Federal Mail Fraud Crimes

Federal Crimes – Appeal

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To find additional federal criminal news, please read Federal Criminal Defense Daily.

Douglas McNabb and other members of the U.S. law firm practice and write and/or report extensively on matters involving Federal Criminal Defense, INTERPOL Red Notice Removal, International Extradition Defense, OFAC SDN Sanctions Removal, International Criminal Court Defense, and US Seizure of Non-Resident, Foreign-Owned Assets. Because we have experience dealing with INTERPOL, our firm understands the inter-relationship that INTERPOL’s “Red Notice” brings to this equation.

The author of this blog is Douglas C. McNabb. Please feel free to contact him directly at mcnabb@mcnabbassociates.com or at one of the offices listed above.


Federal Prosecutors: Smulian Testimony ‘Crucial’ In Viktor Bout Conviction

April 18, 2012

The Wall Street Journal on April 17, 2012 released the following:

“By Chad Bray

The testimony and assistance of a dual British-South African citizen was “crucial” in securing the conviction of notorious arms dealer Viktor Bout, prosecutors said in a court filing late Monday.

Andrew Smulian, 71 years old, was arrested in Thailand, along with Bout, as part of an undercover sting operation by the U.S. Drug Enforcement Administration in March 2008 and he waived extradition. After arriving in the U.S., he began providing information to prosecutors and pleaded guilty to four conspiracy counts in July 2008.

In a sentencing memorandum filed late Monday, federal prosecutors in Manhattan sad that Smulian’s cooperation was a key: ranging from detailing meetings and conversations with Bout to refuting Bout’s defense that he only intended to sell airplanes, not weapons.

“Smulian was also able to describe coded email messages and intercepted phone conversations, as only an insider in a secretive conspiracy could,” Assistant U.S. Attorney Brendan R. McGuire said in a court filing. “Although the recordings and emails themselves were powerful evidence of Bout’s guilt, the context and explanation that Smulian provided–and the credible manner in which he provided them–was critical to the government’s proof at trial.”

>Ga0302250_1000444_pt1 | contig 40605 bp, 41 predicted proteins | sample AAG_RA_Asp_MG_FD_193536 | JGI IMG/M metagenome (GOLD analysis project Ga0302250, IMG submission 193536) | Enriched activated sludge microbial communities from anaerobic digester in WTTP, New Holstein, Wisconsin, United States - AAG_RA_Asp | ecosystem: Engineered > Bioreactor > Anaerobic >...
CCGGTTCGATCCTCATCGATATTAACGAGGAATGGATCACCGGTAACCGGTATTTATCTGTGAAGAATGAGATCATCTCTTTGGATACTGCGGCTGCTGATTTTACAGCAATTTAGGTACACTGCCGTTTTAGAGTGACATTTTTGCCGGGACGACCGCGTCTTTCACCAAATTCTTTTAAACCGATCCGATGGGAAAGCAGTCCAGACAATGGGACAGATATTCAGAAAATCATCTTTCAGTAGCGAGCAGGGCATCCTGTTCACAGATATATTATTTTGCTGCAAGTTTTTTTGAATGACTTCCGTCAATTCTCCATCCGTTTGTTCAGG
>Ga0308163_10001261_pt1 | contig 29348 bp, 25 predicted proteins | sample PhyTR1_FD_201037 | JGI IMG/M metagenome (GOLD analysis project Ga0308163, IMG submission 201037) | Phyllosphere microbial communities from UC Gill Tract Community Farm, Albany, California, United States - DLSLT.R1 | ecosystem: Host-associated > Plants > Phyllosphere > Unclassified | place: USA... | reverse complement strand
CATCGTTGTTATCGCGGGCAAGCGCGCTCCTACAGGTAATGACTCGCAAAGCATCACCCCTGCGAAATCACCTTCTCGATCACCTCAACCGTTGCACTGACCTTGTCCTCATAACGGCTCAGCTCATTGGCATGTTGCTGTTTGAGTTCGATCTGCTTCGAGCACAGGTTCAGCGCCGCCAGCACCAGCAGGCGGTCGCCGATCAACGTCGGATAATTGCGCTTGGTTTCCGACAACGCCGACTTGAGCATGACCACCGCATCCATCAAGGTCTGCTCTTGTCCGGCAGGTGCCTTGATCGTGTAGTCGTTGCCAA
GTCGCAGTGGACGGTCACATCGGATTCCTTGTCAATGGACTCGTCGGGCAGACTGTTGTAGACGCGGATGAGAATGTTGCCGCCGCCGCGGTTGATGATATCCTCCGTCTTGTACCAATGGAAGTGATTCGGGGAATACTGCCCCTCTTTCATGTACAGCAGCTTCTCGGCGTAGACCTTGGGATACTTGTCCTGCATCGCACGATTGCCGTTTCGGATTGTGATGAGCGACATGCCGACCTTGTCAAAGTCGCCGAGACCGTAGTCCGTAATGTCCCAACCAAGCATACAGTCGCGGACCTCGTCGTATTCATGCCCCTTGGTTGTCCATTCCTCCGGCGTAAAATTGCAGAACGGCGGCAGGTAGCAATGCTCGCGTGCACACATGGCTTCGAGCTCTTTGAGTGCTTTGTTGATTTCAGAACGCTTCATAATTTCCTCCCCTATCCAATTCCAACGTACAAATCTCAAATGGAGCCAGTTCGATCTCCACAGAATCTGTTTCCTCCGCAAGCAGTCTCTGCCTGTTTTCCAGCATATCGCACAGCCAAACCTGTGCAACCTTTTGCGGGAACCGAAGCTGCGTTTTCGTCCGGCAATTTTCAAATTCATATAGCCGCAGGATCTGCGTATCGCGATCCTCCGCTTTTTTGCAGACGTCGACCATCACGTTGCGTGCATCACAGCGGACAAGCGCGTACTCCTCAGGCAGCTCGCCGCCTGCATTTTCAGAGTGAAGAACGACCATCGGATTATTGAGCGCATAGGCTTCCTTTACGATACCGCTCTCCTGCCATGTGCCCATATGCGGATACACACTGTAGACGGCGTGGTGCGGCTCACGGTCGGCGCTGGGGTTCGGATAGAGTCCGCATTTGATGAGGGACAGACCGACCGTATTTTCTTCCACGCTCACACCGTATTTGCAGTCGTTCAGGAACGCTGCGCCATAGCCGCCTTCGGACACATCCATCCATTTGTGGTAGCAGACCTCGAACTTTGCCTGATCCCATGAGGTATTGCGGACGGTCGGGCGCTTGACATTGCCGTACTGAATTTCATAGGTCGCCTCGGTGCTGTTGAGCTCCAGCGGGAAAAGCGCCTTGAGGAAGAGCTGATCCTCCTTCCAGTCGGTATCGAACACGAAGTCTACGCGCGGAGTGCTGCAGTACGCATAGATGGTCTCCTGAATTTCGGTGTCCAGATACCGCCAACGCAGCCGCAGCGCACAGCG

Bout was sentenced to 25 years in prison earlier this month after he was convicted last year of four conspiracy counts, including conspiracies to sell surface-to-air missiles, to kill Americans and to provide material support to a Colombian rebel group.

Labeled the “Merchant of Death” at one point by American officials, Bout, 45 years old, has denied wrongdoing. His lawyer, Albert Y. Dayan, has said Bout was only trying to sell two cargo planes when he went to the meeting in Thailand and has said his prosecution was “the product of outrageous, inexcusable government conduct.”

Bout was extradited to the U.S. in 2010 after two years of legal wrangling and over the objections of the Russian government.

Smulian’s lawyer, Mary E. Mulligan, has asked that her client be sentenced to “time served,” citing his cooperation, his health and his acceptance of responsibility. In a court filing earlier this month, she noted that he has been in custody since his arrest more than four years ago and suffers from a “battery of chronic and serious medical conditions,” including hypertension and type II diabetes.

“The successful prosecution of Viktor Bout resulting from Mr. Smulian’s cooperation has sent a powerful message both domestically and internationally that terrorist activity against the United States will be investigated and prosecuted aggressively and successfully,” Mulligan said in court papers. “It was Mr. Smulian’s cooperation in the Bout prosecution that brought this to bear.””

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Douglas McNabb – McNabb Associates, P.C.’s
Federal Criminal Defense Attorneys Videos:

Federal Crimes – Federal Indictment

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To find additional federal criminal news, please read Federal Criminal Defense Daily.

Douglas McNabb and other members of the U.S. law firm practice and write and/or report extensively on matters involving Federal Criminal Defense, INTERPOL Red Notice Removal, International Extradition and OFAC SDN Sanctions Removal.

The author of this blog is Douglas C. McNabb. Please feel free to contact him directly at mcnabb@mcnabbassociates.com or at one of the offices listed above.


US prosecutors seeking life sentence for former Soviet arms dealer Viktor Bout

April 5, 2012

The Washington Post on April 5, 2012 released the following:

“By Associated Press

NEW YORK — A Russian man who became known as the “Merchant of Death” for his exploits in arms sales markets worldwide is set to learn Thursday how long he’ll be in U.S. prison after his defense lawyers asked a judge to set him free and prosecutors asked that he never get out.